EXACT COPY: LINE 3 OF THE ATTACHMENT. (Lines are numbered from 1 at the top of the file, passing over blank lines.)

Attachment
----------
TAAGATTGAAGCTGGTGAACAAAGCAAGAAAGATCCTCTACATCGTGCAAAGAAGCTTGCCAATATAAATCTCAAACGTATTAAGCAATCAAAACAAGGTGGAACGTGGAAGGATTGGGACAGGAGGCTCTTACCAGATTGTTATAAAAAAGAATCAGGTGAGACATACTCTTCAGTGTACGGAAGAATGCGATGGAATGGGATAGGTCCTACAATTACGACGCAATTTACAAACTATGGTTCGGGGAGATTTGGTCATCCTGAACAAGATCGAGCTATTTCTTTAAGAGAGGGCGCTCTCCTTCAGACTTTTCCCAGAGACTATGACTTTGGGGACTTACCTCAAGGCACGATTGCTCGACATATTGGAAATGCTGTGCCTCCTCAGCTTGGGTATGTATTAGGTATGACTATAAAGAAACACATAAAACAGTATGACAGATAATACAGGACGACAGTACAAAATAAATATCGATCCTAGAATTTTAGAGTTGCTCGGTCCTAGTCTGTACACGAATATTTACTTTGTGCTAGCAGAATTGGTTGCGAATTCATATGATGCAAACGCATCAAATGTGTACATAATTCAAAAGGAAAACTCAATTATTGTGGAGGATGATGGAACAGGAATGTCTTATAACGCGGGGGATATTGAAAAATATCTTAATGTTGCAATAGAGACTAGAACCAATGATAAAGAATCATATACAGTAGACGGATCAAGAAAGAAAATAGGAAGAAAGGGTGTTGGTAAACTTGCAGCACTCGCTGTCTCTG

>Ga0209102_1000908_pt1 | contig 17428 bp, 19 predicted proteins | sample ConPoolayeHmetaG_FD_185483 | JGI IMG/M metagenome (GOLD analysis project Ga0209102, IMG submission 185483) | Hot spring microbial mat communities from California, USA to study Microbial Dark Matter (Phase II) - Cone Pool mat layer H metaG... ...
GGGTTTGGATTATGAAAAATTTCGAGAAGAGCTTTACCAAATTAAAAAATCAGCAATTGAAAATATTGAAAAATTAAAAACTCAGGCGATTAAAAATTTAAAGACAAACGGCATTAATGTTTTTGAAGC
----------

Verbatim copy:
GGGTTTGGATTATGAAAAATTTCGAGAAGAGCTTTACCAAATTAAAAAATCAGCAATTGAAAATATTGAAAAATTAAAAACTCAGGCGATTAAAAATTTAAAGACAAACGGCATTAATGTTTTTGAAGC